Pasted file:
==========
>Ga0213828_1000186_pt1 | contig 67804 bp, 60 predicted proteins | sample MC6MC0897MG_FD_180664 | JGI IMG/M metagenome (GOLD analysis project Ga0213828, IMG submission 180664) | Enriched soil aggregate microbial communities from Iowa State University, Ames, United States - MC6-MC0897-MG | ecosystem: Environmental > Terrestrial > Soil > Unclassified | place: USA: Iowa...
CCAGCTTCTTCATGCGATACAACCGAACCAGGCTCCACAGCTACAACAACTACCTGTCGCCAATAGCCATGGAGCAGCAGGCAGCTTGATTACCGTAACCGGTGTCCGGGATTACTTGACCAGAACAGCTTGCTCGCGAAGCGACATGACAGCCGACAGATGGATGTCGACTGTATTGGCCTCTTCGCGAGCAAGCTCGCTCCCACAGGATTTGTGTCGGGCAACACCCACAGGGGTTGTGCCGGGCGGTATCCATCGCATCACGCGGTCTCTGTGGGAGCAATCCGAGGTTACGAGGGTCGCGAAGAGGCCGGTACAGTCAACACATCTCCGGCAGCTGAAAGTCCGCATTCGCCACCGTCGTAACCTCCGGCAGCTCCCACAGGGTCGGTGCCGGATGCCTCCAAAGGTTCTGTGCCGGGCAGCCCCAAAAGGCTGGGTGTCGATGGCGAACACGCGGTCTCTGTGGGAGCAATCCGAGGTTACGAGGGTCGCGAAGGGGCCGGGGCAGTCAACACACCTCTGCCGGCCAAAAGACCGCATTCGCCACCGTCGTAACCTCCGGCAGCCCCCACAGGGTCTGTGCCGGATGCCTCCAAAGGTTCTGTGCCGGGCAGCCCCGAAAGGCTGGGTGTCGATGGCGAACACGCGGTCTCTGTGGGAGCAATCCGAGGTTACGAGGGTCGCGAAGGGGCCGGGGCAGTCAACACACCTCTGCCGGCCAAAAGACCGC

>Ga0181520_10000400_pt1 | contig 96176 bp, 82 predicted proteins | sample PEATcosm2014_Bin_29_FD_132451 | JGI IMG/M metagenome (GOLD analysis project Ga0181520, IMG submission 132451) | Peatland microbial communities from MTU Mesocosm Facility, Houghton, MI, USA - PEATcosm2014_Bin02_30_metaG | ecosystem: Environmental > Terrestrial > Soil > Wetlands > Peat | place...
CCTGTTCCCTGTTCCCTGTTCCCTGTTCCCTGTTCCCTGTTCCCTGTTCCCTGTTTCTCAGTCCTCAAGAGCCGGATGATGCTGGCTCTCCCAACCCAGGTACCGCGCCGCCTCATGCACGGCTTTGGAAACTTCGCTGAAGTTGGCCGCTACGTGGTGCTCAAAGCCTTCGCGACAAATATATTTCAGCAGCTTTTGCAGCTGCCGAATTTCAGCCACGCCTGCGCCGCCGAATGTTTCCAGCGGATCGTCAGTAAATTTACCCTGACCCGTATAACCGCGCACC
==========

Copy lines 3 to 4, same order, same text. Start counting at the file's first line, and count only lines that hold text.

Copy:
>Ga0181520_10000400_pt1 | contig 96176 bp, 82 predicted proteins | sample PEATcosm2014_Bin_29_FD_132451 | JGI IMG/M metagenome (GOLD analysis project Ga0181520, IMG submission 132451) | Peatland microbial communities from MTU Mesocosm Facility, Houghton, MI, USA - PEATcosm2014_Bin02_30_metaG | ecosystem: Environmental > Terrestrial > Soil > Wetlands > Peat | place...
CCTGTTCCCTGTTCCCTGTTCCCTGTTCCCTGTTCCCTGTTCCCTGTTCCCTGTTTCTCAGTCCTCAAGAGCCGGATGATGCTGGCTCTCCCAACCCAGGTACCGCGCCGCCTCATGCACGGCTTTGGAAACTTCGCTGAAGTTGGCCGCTACGTGGTGCTCAAAGCCTTCGCGACAAATATATTTCAGCAGCTTTTGCAGCTGCCGAATTTCAGCCACGCCTGCGCCGCCGAATGTTTCCAGCGGATCGTCAGTAAATTTACCCTGACCCGTATAACCGCGCACC